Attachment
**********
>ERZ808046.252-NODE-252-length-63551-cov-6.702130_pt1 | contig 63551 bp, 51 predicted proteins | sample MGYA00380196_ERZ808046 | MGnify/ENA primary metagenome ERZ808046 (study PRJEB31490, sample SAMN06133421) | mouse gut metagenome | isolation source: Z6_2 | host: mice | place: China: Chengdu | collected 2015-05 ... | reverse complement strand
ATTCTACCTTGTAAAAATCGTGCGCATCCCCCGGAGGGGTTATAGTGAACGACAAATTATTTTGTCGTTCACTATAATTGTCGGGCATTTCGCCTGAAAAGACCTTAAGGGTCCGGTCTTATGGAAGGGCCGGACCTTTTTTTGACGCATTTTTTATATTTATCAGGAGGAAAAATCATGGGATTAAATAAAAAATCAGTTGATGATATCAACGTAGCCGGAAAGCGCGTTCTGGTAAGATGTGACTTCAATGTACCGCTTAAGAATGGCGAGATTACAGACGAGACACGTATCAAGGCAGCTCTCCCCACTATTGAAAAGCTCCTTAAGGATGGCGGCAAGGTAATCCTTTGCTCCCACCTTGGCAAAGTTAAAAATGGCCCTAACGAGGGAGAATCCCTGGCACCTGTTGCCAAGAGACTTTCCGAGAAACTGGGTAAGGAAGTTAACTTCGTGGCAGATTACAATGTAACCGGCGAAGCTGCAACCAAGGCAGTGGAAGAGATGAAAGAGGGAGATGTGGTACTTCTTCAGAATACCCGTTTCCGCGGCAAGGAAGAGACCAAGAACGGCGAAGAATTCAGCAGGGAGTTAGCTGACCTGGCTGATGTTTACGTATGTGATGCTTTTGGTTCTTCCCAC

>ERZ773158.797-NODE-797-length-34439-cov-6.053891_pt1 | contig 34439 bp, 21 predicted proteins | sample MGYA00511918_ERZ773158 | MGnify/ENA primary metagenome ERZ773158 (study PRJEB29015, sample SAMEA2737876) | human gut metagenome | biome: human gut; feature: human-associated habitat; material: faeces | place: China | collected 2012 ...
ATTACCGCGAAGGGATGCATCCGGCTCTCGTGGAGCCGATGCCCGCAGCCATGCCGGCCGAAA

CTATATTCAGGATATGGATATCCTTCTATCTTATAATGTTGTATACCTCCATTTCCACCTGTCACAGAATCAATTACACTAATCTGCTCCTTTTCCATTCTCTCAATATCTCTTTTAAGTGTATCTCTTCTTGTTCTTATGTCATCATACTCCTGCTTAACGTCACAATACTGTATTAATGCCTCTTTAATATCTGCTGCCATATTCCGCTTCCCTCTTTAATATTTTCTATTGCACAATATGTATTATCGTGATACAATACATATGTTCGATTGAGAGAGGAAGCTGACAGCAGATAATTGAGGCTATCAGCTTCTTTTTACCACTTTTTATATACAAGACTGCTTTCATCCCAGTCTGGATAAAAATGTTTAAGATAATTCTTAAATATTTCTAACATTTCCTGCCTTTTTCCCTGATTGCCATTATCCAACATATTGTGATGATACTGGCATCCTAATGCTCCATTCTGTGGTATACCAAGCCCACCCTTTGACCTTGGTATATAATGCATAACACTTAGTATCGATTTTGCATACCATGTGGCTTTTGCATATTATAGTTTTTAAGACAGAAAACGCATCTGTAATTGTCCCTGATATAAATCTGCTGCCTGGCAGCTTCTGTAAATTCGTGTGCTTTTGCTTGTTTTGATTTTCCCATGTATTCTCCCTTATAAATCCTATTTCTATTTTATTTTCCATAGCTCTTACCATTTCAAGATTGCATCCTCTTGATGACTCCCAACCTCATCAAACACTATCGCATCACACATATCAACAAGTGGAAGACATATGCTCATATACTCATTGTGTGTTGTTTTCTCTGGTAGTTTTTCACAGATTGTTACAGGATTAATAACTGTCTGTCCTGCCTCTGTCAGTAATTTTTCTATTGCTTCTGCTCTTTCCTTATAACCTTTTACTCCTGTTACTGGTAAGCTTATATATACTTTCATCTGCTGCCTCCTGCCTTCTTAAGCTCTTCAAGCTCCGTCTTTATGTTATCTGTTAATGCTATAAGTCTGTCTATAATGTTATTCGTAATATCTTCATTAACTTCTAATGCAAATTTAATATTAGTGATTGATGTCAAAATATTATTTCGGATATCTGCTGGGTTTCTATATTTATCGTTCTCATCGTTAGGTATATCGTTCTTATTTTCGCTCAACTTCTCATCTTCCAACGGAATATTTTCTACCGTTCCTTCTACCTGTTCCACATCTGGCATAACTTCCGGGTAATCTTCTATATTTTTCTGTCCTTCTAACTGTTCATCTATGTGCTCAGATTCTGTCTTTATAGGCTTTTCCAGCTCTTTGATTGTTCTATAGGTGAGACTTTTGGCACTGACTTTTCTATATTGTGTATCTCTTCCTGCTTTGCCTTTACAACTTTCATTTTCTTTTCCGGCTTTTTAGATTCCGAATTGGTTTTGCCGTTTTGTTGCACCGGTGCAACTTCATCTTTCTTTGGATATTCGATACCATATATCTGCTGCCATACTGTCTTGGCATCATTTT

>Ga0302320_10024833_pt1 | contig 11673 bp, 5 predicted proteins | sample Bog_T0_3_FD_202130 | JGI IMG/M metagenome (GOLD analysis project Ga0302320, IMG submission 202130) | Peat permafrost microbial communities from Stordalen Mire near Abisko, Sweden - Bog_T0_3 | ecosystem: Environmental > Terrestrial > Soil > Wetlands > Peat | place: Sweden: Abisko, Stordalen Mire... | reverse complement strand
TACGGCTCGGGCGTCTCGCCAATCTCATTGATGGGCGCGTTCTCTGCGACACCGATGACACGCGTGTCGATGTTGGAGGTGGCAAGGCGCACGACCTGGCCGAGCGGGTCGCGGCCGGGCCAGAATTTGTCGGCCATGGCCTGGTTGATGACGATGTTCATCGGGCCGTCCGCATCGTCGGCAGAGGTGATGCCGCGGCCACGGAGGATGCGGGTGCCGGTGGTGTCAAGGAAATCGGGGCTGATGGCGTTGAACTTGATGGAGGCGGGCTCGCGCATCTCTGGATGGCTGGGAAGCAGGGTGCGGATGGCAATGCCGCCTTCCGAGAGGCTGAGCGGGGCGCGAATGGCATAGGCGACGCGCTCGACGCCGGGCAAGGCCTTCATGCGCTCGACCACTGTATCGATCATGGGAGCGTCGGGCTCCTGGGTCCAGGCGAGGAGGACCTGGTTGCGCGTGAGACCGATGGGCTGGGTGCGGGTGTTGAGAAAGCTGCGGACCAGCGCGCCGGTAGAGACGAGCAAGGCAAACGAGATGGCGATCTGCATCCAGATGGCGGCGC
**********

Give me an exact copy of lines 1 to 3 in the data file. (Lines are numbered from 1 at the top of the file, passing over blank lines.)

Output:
>ERZ808046.252-NODE-252-length-63551-cov-6.702130_pt1 | contig 63551 bp, 51 predicted proteins | sample MGYA00380196_ERZ808046 | MGnify/ENA primary metagenome ERZ808046 (study PRJEB31490, sample SAMN06133421) | mouse gut metagenome | isolation source: Z6_2 | host: mice | place: China: Chengdu | collected 2015-05 ... | reverse complement strand
ATTCTACCTTGTAAAAATCGTGCGCATCCCCCGGAGGGGTTATAGTGAACGACAAATTATTTTGTCGTTCACTATAATTGTCGGGCATTTCGCCTGAAAAGACCTTAAGGGTCCGGTCTTATGGAAGGGCCGGACCTTTTTTTGACGCATTTTTTATATTTATCAGGAGGAAAAATCATGGGATTAAATAAAAAATCAGTTGATGATATCAACGTAGCCGGAAAGCGCGTTCTGGTAAGATGTGACTTCAATGTACCGCTTAAGAATGGCGAGATTACAGACGAGACACGTATCAAGGCAGCTCTCCCCACTATTGAAAAGCTCCTTAAGGATGGCGGCAAGGTAATCCTTTGCTCCCACCTTGGCAAAGTTAAAAATGGCCCTAACGAGGGAGAATCCCTGGCACCTGTTGCCAAGAGACTTTCCGAGAAACTGGGTAAGGAAGTTAACTTCGTGGCAGATTACAATGTAACCGGCGAAGCTGCAACCAAGGCAGTGGAAGAGATGAAAGAGGGAGATGTGGTACTTCTTCAGAATACCCGTTTCCGCGGCAAGGAAGAGACCAAGAACGGCGAAGAATTCAGCAGGGAGTTAGCTGACCTGGCTGATGTTTACGTATGTGATGCTTTTGGTTCTTCCCAC

>ERZ773158.797-NODE-797-length-34439-cov-6.053891_pt1 | contig 34439 bp, 21 predicted proteins | sample MGYA00511918_ERZ773158 | MGnify/ENA primary metagenome ERZ773158 (study PRJEB29015, sample SAMEA2737876) | human gut metagenome | biome: human gut; feature: human-associated habitat; material: faeces | place: China | collected 2012 ...